It is our belief that over the next five years, many courts will require all parties to a divorce case in the State of Ohio to first sit down and attempt to mediate out issues except in very specific circumstances. Although it is not the case currently, more and more courts are instituting voluntary mediation for involved parties.
The only way to understand what mediation can offer to a party is by explaining what mediation cannot do. Mediation cannot force the other party to agree. A mediator is there to facilitate the parties in reaching an agreement themselves. The mediator is to be neutral and not to make decisions for the participating parties. He or she is merely there to expedite a settlement.
It is strongly recommended that both parties attempt mediation whenever possible. However, it is from our experiences (because of the emotionally charged nature of the termination of a marriage) that the success of mediation depends greatly on the emotional state of both parties. Sometimes at the commencement of a case, mediation may not be appropriate, however, the case will continue. Many times people engage in informal mediation through their attorneys when negotiating a settlement. Sometimes it is done more formally in trying to arrive at dissolution of marriage through collaborative law setting.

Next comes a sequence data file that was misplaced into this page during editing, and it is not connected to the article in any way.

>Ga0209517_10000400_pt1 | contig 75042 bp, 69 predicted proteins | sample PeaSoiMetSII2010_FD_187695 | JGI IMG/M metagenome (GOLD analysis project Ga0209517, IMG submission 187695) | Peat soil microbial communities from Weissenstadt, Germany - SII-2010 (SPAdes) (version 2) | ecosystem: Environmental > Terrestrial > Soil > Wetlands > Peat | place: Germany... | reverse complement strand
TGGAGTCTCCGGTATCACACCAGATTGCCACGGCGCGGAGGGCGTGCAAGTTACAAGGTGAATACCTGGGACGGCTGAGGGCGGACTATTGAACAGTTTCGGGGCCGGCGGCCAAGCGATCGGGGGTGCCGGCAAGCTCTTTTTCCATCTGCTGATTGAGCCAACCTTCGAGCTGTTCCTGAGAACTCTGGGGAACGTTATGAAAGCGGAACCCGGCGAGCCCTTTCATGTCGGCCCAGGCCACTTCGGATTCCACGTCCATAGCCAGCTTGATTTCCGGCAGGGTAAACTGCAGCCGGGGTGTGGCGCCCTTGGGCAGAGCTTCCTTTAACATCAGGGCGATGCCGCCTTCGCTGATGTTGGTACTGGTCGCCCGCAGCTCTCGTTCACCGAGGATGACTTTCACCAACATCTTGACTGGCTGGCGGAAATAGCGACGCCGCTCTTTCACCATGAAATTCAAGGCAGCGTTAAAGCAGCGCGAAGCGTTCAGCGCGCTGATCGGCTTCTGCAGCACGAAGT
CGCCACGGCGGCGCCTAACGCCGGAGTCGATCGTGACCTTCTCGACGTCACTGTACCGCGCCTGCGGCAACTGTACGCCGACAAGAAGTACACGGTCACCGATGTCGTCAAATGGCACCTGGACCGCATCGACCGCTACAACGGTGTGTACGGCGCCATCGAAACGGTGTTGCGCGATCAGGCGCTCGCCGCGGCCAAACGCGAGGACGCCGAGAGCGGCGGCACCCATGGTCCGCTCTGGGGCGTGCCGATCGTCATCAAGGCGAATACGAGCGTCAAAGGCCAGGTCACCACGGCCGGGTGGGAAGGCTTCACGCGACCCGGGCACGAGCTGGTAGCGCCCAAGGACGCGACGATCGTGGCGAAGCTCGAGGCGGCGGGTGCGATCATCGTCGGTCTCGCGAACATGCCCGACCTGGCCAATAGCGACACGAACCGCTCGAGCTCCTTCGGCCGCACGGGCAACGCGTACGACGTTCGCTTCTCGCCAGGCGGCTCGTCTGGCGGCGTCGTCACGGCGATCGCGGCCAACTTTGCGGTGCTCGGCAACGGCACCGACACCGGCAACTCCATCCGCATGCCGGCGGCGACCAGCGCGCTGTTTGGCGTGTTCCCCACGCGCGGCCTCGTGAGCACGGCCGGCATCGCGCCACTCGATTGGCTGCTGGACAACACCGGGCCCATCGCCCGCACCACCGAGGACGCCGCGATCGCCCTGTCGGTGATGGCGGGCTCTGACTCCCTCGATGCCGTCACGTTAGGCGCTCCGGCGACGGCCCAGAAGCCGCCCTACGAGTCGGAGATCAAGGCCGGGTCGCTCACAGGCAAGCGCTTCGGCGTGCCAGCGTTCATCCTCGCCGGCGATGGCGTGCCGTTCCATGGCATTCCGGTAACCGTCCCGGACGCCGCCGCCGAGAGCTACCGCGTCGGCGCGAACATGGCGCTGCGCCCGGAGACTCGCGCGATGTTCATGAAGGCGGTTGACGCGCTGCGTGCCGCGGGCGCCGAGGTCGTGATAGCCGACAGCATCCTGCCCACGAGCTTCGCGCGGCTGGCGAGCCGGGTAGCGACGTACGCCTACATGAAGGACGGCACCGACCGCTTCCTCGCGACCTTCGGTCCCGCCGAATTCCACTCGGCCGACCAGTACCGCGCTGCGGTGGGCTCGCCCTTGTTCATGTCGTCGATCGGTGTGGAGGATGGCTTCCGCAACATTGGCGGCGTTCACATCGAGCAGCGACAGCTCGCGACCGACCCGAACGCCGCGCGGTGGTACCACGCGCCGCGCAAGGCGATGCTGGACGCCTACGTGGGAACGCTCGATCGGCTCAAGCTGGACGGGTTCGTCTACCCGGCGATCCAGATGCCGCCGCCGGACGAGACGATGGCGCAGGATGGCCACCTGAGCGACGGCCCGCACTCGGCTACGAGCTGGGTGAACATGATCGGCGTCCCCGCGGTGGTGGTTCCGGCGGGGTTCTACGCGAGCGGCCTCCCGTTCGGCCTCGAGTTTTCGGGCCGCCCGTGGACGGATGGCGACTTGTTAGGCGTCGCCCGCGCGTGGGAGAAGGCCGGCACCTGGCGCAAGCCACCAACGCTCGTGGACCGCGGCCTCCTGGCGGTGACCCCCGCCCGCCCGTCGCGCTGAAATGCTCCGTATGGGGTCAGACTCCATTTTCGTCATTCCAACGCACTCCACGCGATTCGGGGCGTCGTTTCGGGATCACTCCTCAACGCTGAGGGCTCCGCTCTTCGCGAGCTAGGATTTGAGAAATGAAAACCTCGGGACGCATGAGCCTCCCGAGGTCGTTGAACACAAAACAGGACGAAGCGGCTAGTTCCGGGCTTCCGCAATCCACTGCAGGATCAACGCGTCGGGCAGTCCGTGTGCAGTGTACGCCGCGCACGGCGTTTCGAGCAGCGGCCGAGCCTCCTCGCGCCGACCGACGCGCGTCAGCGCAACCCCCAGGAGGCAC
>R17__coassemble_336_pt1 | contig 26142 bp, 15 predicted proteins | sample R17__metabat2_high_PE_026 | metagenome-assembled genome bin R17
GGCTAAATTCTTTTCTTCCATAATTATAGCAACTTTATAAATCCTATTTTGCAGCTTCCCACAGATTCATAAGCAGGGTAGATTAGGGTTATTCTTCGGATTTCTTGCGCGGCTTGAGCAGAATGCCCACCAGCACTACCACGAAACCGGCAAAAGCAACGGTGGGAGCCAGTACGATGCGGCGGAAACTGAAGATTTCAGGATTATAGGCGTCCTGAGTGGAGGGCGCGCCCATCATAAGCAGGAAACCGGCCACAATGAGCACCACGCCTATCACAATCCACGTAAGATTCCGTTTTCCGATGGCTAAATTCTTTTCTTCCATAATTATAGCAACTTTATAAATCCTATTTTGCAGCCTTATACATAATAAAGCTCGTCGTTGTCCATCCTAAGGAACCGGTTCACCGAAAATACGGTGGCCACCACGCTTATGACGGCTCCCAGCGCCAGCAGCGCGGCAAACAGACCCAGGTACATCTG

At the end of the day the goal is to encourage people
to resolve their differences with as little court
intervention as possible and mediation is one of the tools used to
attain this goal.